Jane Hayes, senior piano adjudicator, meets with students at the opening session of the Shuswap Music Festival. Hayes is an active recording artist and her concerts have taken her across Canada, the USA, Europe and Mexico. The festival runs from April 16 to the concluding Gala Concert on Friday, April 27, 7 p.m. at Nexus, First United Church. (Photo contributed)

Pursuing musical excellence

Annual Shuswap Music Festival on now through April 27, public welcome

Salmon Arm, a community invested in the arts, resonates with music during the Annual Shuswap Music Festival.

Amateur musicians and choral artists of all ages perform and share their talent with the community during the two-week competition held April 16 to 27. Solo artists in piano, strings and voice, and members of choirs and bands have the unique opportunity to learn from each other but, more importantly, the opportunity to receive personal instruction and encouragement from professional musicians who adjudicate each performance.

These professional musicians, acclaimed nationally and internationally, provide mini-master classes that enrich each student’s understanding of music and help to improve performance skills. The adjudicators for the 18th Annual Shuswap Music Festival are: Karl Schwonik, band; Jane Hayes, sr. piano; Joe Berarducci, jr. piano; Andrea Case, strings; and Alexandra Babbel, vocal and choirs. Biographies of their careers are available on the festival website, www.ShuswapFestival.com.

The festival is also a competition. Top candidates, as determined by the adjudicators, are recommended to advance to provincial and national competitions. Awards and scholarships in each category for each genre, from classical to jazz, and at each music grade level, are presented at the festival’s Gala Concert. The BC Registered Music Teachers’ Association/Shuswap Branch provides awards for piano and strings to encourage young musicians.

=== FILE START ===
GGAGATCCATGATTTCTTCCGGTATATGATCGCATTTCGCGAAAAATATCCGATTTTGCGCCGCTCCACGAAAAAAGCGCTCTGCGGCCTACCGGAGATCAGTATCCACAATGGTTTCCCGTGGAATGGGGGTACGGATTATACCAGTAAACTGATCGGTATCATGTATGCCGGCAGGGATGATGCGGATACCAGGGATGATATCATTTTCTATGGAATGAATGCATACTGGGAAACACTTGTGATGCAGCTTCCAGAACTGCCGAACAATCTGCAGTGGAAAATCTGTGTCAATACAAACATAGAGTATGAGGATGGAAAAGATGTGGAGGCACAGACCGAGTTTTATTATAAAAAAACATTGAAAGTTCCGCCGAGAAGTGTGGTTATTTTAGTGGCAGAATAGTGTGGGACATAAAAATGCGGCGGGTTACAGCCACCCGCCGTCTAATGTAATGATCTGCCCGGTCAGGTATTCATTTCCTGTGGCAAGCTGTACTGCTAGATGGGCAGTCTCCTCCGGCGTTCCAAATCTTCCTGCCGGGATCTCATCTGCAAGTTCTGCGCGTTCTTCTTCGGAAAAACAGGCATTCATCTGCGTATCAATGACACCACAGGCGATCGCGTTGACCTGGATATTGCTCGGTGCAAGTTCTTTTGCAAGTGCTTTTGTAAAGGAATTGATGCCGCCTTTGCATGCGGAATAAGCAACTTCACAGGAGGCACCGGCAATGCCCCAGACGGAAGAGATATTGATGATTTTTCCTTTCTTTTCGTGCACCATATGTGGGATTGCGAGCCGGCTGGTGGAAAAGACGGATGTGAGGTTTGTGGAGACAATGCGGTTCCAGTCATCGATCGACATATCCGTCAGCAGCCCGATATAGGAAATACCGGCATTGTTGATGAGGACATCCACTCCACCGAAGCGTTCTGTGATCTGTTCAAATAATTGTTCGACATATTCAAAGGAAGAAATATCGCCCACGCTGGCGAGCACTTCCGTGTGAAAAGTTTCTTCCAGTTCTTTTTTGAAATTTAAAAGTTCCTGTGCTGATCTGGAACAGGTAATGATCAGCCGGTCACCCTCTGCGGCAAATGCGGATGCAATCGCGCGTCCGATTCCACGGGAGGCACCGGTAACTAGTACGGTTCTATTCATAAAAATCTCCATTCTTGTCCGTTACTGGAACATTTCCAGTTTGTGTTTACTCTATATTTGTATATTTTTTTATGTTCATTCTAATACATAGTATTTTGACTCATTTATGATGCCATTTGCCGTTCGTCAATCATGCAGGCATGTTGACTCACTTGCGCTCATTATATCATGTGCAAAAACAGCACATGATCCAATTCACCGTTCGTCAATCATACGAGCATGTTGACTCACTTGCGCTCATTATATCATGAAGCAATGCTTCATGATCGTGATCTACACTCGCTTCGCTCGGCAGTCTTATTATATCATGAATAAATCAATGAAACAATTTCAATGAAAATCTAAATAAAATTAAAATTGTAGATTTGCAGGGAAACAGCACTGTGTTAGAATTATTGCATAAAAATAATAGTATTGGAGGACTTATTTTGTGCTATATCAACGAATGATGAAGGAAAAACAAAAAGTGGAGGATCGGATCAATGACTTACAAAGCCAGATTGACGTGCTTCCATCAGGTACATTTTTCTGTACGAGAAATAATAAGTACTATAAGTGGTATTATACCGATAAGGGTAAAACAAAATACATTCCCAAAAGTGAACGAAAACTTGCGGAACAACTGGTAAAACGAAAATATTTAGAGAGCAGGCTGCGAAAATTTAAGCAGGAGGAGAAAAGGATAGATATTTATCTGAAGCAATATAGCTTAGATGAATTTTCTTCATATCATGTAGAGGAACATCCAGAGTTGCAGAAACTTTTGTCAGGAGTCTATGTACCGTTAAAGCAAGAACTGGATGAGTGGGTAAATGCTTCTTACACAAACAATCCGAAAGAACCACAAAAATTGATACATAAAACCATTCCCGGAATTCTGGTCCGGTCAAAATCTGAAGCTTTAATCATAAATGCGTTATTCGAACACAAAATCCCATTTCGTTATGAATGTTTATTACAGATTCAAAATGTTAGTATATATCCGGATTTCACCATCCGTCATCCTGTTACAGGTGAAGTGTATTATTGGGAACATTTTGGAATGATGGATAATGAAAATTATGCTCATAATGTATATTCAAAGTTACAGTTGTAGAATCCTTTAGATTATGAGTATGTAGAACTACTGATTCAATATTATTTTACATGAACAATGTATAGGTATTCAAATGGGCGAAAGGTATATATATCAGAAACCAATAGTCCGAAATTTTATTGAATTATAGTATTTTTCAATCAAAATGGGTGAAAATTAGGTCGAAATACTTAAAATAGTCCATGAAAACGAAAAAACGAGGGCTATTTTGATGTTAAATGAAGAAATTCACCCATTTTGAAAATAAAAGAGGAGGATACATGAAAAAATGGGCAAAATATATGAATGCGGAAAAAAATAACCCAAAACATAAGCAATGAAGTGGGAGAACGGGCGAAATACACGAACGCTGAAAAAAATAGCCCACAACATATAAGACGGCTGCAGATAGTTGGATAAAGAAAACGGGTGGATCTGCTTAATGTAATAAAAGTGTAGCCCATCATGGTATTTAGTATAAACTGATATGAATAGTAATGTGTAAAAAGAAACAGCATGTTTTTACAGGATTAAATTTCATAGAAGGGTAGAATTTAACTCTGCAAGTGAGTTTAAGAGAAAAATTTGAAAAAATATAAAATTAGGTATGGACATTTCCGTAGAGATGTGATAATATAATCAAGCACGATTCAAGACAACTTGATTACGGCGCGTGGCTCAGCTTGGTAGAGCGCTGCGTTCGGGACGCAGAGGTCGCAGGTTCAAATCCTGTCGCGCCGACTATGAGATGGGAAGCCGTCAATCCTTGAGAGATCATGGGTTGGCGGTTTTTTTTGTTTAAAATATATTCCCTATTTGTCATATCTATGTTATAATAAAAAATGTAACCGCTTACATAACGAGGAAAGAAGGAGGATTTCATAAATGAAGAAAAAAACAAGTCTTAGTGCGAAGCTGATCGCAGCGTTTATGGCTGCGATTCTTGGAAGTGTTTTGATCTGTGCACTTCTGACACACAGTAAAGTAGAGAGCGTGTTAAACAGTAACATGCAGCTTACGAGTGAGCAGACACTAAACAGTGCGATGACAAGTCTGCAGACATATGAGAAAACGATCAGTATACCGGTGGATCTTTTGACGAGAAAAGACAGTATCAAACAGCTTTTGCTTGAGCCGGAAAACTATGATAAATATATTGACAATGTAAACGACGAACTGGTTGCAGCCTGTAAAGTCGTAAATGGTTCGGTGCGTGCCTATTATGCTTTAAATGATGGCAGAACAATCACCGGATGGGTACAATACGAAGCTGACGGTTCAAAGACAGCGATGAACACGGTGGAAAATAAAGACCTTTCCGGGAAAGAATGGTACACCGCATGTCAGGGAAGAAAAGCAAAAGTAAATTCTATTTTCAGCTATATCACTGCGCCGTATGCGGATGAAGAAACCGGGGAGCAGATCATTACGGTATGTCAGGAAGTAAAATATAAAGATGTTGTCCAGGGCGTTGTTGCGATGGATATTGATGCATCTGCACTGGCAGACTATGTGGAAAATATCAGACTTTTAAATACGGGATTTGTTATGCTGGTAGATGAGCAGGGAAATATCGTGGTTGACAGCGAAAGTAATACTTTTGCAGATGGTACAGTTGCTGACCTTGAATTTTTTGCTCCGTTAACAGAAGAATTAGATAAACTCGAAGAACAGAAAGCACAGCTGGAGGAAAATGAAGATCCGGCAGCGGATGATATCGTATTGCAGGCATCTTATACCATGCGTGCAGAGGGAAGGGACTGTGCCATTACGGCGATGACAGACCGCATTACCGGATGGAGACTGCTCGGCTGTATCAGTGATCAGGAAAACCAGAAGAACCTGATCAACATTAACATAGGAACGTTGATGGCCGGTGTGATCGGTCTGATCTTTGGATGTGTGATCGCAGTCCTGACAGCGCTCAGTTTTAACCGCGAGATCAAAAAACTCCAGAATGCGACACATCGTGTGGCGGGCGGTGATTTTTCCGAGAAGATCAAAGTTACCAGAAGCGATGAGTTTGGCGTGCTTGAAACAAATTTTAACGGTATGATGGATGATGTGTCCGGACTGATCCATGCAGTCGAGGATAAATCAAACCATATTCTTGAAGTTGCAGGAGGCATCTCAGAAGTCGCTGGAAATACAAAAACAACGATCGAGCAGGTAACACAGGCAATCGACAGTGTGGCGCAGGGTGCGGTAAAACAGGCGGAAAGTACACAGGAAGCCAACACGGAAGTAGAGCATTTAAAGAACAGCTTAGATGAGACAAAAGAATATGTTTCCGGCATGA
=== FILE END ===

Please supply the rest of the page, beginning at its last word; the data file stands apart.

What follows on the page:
This is the first year for presentation of the Klein Family Award. Established by Gabi Klein in honour of her family’s love of music, the $1,000 award supports promising senior-level students pursuing advanced studies in piano or strings.

The Blair Borden Memorial Award, presented annually at the festival, is from the Shuswap District Arts Council Endowment Fund. Borden donated to the fund with wishes that an award be given to senior-level students pursuing further education in music. Borden was herself a “life-long learner of music.”

The Mary Fowler Memorial Scholarship is awarded for ‘excellence in classical voice.’ Fowler sang with the Shuswap Singers for more than 30 years and choral music was her first love. After her death, her family established a family endowment fund with the Shuswap Community Foundation. The fund supports a scholarship for a student, preferably between the ages of 14 and 19, competing at the Grade 7 Royal Conservatory of Music level or higher. A secondary option is to award a younger, less-advanced performer in classical voice and/or musical theatre.

It is with a mixture of sadness and appreciation that the board of the Shuswap Music Festival Society and Lorne Lazzarotto will present the “Georgina Lazzarotto Memorial Award.” Georgina Lazzarotto, who had been a member of the board, died unexpectedly this March. In addition to her career as a nurse, she was a vocal artist and teacher, a choir director and a strong proponent of music festivals. The award will go to a promising intermediate vocal student.

Over the 18 years the festival has been held, many young musicians have participated annually and have successfully developed their musical careers. Among them is Stephanie Nakagowa, who has her Doctor of Musical Arts in Voice and Opera from UBC. A soprano, she has performed in opera houses in Europe and the U.S., and occasionally treats her hometown audience with a concert. A festival participant in more recent years, pianist Jaeden Izik-Dzurko has entered his first year of study at the prestigious Julliard School of Music in New York City. The community watches his career with excited anticipation.